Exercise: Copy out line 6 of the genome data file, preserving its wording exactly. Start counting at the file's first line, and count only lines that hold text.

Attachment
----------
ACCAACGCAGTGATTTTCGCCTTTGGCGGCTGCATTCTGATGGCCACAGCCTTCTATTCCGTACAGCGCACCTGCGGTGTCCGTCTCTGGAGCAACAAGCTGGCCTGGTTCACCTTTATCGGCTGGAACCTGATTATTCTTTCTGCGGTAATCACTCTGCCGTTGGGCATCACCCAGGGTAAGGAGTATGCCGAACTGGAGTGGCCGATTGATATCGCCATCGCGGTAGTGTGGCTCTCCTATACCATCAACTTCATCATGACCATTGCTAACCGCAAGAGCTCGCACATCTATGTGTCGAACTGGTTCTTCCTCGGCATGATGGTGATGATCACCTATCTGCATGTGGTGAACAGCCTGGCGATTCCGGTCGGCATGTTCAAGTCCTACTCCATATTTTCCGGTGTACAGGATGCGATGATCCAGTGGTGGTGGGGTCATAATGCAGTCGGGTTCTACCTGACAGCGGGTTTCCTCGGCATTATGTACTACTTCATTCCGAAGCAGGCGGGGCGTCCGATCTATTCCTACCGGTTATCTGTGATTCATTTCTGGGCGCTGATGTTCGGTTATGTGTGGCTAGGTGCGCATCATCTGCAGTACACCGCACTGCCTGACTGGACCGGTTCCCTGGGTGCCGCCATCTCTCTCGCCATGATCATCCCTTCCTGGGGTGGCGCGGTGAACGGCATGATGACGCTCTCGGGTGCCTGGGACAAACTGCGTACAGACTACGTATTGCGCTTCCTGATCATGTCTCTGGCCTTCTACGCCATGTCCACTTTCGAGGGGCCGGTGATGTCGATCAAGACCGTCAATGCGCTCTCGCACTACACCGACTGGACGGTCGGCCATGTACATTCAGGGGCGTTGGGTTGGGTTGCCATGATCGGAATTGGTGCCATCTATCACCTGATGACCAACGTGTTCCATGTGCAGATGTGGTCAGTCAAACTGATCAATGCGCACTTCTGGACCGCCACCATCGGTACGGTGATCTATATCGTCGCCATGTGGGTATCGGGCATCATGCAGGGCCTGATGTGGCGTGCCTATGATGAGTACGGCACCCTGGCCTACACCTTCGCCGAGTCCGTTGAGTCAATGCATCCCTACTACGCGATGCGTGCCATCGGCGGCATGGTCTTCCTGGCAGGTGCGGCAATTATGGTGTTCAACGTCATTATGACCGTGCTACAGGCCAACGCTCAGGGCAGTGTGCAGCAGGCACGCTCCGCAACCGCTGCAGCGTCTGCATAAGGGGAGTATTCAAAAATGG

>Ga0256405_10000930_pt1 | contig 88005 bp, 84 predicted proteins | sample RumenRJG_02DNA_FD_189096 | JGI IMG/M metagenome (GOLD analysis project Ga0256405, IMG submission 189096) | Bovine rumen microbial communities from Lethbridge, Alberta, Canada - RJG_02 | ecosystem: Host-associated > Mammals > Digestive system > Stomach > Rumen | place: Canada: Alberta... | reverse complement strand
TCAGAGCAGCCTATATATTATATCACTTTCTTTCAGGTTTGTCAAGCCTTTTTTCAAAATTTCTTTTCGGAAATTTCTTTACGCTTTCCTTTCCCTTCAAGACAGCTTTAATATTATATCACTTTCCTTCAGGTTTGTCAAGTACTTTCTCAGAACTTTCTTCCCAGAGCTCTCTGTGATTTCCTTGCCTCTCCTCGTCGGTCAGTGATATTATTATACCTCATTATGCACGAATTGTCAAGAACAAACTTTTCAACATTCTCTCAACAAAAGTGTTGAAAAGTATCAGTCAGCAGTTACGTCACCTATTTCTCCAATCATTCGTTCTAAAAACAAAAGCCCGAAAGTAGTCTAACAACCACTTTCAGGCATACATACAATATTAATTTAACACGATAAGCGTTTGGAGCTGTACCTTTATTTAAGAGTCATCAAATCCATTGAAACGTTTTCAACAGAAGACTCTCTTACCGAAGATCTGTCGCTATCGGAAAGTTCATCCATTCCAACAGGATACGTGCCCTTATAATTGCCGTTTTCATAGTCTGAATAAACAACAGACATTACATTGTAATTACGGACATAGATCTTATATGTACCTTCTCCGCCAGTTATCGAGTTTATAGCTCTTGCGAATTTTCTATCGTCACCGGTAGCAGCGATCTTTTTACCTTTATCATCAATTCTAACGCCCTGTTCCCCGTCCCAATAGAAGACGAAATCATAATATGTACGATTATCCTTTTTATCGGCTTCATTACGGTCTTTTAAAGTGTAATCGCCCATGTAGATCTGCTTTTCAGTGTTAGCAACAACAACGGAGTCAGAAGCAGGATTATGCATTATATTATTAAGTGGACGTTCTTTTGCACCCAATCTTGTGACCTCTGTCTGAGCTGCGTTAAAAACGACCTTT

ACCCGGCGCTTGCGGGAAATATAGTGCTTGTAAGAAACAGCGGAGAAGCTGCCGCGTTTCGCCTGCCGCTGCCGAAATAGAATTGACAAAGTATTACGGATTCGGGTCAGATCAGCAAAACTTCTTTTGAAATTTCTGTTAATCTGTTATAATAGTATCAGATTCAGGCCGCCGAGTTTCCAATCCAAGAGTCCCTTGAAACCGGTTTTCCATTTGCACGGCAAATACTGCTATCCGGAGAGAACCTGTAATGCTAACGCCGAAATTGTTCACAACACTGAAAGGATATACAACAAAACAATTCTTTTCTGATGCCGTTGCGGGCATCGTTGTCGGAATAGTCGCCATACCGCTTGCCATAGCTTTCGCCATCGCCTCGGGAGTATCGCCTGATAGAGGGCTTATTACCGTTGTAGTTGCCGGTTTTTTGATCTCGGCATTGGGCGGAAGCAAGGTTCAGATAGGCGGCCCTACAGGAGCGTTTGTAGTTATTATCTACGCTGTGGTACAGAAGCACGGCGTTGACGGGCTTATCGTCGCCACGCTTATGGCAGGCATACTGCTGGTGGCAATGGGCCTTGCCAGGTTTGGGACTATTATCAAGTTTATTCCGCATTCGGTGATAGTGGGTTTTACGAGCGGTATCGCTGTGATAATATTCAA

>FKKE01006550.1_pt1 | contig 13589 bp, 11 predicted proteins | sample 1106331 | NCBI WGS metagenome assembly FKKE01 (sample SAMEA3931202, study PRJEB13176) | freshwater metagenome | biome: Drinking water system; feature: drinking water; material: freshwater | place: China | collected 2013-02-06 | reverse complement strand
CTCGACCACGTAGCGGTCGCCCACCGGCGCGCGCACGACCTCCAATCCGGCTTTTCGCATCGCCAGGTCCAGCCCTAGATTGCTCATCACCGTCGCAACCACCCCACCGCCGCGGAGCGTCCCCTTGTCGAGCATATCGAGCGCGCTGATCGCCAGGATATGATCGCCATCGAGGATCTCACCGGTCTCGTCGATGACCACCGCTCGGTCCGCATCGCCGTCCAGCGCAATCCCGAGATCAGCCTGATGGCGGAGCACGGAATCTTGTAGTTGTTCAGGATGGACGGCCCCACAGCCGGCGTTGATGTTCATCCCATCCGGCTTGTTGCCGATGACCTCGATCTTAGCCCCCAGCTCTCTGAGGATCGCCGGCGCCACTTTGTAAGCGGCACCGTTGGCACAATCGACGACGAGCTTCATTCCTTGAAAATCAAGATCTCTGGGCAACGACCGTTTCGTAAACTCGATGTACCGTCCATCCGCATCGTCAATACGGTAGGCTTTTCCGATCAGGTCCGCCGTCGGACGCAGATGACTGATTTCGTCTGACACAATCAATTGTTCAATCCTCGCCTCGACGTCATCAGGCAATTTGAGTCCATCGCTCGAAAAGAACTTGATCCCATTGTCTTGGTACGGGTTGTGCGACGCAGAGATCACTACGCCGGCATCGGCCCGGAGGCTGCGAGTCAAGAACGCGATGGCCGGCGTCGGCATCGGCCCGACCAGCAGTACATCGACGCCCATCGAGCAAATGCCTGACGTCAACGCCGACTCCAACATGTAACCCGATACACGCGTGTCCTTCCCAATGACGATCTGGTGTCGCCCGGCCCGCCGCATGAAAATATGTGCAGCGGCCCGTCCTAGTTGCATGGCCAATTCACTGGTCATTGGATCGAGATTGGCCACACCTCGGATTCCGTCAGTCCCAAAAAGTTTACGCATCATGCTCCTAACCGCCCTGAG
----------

CTCGACCACGTAGCGGTCGCCCACCGGCGCGCGCACGACCTCCAATCCGGCTTTTCGCATCGCCAGGTCCAGCCCTAGATTGCTCATCACCGTCGCAACCACCCCACCGCCGCGGAGCGTCCCCTTGTCGAGCATATCGAGCGCGCTGATCGCCAGGATATGATCGCCATCGAGGATCTCACCGGTCTCGTCGATGACCACCGCTCGGTCCGCATCGCCGTCCAGCGCAATCCCGAGATCAGCCTGATGGCGGAGCACGGAATCTTGTAGTTGTTCAGGATGGACGGCCCCACAGCCGGCGTTGATGTTCATCCCATCCGGCTTGTTGCCGATGACCTCGATCTTAGCCCCCAGCTCTCTGAGGATCGCCGGCGCCACTTTGTAAGCGGCACCGTTGGCACAATCGACGACGAGCTTCATTCCTTGAAAATCAAGATCTCTGGGCAACGACCGTTTCGTAAACTCGATGTACCGTCCATCCGCATCGTCAATACGGTAGGCTTTTCCGATCAGGTCCGCCGTCGGACGCAGATGACTGATTTCGTCTGACACAATCAATTGTTCAATCCTCGCCTCGACGTCATCAGGCAATTTGAGTCCATCGCTCGAAAAGAACTTGATCCCATTGTCTTGGTACGGGTTGTGCGACGCAGAGATCACTACGCCGGCATCGGCCCGGAGGCTGCGAGTCAAGAACGCGATGGCCGGCGTCGGCATCGGCCCGACCAGCAGTACATCGACGCCCATCGAGCAAATGCCTGACGTCAACGCCGACTCCAACATGTAACCCGATACACGCGTGTCCTTCCCAATGACGATCTGGTGTCGCCCGGCCCGCCGCATGAAAATATGTGCAGCGGCCCGTCCTAGTTGCATGGCCAATTCACTGGTCATTGGATCGAGATTGGCCACACCTCGGATTCCGTCAGTCCCAAAAAGTTTACGCATCATGCTCCTAACCGCCCTGAG